“Where’s the rest of it?” asked I.

“That’s it.”

I held up the two, small pieces of leather held together by two tinier leather strands and stared at the wig. Perhaps this was payback for seeing Ariel in a thong?

Okay, so the “event”:

I don’t know if you’ve ever attended a Korean birthday party, but I’ll paint this picture for you if you haven’t had the pleasure: Imagine…all of Korea. Okay? That’s who shows up.

I remember shaving my chest for this (ugh - the second of two times I made that mistake) and trying on the loincloth, I saw that not much was left to the imagination on my wiry, 150 pound frame. Plus, the wig looked like something a sad tranny would have buried in the back of his/her closet.

60 dollars for an hour, I thought.

Now, if you’ve never worn a loincloth to a party with 400 people in attendance, I’ll spell it out for you: YOU ARE THE NAKED PERSON AT THE PARTY. The look I received from the mom answering the front door was that of abject horror. But what did they expect? You’ve seen the movie – this is the uniform!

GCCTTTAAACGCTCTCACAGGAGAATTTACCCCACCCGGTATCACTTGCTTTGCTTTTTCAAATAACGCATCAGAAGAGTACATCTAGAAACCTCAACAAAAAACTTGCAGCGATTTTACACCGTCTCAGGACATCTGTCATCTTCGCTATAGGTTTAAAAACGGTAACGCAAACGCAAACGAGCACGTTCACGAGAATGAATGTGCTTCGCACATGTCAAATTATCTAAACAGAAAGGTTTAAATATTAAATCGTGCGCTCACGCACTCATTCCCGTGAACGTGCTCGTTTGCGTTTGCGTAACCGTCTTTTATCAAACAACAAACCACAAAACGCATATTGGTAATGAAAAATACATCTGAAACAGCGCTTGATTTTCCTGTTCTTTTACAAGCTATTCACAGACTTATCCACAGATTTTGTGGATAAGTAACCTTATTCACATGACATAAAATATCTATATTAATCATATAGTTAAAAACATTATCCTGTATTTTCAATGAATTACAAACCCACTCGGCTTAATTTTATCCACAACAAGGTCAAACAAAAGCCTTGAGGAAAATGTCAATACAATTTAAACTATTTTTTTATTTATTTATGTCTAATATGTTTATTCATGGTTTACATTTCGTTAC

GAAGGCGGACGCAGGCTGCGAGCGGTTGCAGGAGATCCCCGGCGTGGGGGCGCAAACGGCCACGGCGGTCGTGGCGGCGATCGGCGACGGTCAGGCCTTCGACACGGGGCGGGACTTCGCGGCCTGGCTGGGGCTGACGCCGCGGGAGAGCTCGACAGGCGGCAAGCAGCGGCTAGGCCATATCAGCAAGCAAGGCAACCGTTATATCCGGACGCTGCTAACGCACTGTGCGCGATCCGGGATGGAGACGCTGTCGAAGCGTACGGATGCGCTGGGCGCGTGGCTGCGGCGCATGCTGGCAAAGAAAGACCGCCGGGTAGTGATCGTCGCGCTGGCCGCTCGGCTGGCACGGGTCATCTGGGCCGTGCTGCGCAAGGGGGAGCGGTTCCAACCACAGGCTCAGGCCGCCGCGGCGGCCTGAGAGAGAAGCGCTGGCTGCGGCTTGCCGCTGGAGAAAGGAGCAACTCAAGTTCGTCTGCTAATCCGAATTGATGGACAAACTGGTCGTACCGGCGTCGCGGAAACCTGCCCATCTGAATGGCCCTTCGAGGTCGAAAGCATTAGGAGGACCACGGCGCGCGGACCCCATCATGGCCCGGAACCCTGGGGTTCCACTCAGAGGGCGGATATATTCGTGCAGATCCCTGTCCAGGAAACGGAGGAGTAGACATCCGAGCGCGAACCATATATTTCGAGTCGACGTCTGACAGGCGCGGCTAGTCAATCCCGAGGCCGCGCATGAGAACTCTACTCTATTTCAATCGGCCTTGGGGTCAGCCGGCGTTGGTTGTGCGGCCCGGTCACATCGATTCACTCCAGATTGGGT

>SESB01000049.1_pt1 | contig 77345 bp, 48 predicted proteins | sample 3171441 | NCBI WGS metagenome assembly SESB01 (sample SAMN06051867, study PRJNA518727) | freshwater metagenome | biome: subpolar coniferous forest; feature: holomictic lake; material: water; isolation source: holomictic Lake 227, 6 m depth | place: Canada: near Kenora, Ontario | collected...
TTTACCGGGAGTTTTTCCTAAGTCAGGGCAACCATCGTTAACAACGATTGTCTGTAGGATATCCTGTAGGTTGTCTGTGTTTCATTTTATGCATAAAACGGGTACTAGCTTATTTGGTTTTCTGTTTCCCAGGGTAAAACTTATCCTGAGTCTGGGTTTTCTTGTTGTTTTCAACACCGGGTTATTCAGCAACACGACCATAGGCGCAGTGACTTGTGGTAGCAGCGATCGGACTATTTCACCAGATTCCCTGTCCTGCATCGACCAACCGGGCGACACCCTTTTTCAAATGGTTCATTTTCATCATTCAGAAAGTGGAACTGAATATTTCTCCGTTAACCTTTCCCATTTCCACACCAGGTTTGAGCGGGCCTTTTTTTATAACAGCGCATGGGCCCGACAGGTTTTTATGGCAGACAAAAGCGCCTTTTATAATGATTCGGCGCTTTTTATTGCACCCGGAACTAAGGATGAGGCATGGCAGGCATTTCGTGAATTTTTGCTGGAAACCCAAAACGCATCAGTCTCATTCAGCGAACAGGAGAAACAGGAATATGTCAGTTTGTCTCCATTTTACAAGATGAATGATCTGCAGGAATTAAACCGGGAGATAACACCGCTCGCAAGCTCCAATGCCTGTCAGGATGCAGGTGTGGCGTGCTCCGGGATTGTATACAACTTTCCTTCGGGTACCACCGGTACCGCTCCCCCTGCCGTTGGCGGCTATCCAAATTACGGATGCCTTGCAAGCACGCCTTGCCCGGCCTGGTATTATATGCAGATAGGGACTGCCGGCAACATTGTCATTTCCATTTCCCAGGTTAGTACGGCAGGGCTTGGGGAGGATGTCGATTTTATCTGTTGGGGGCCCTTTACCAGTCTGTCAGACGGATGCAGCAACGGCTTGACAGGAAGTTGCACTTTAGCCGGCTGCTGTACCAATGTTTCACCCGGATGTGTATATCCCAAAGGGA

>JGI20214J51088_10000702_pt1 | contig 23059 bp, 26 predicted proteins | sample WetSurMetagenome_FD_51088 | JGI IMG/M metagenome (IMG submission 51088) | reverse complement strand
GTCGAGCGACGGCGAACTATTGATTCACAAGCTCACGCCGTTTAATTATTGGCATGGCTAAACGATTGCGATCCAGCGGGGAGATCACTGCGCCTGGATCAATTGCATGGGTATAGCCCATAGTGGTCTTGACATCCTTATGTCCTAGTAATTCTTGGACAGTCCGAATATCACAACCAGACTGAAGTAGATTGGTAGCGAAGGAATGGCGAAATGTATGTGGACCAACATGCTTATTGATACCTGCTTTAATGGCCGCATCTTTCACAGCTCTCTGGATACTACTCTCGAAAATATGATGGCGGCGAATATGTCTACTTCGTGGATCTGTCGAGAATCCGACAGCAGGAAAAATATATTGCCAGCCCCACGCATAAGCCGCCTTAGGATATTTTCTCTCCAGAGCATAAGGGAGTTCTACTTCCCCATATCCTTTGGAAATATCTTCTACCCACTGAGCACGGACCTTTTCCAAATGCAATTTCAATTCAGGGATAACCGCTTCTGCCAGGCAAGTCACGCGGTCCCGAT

I was ushered in through a living room FILLED with dozens of (what I’m remembering as) attractive Korean women of every age, all smiling and snickering. And this was just a warm up.

Coming to the back patio, I entered to a sea of black-haired, tiny people, all waving to The Naked Guy at the party. The kids (thank GOD) all rushed me, laughing, excited, and ready to play. As I waded through the crowd of the clothed, my ass hanging out for all to poke, the children's enthusiasm began getting me pumped. After all, George is supposed to be kind of stupid, and I was hamming it up and getting belly laughs from the kids.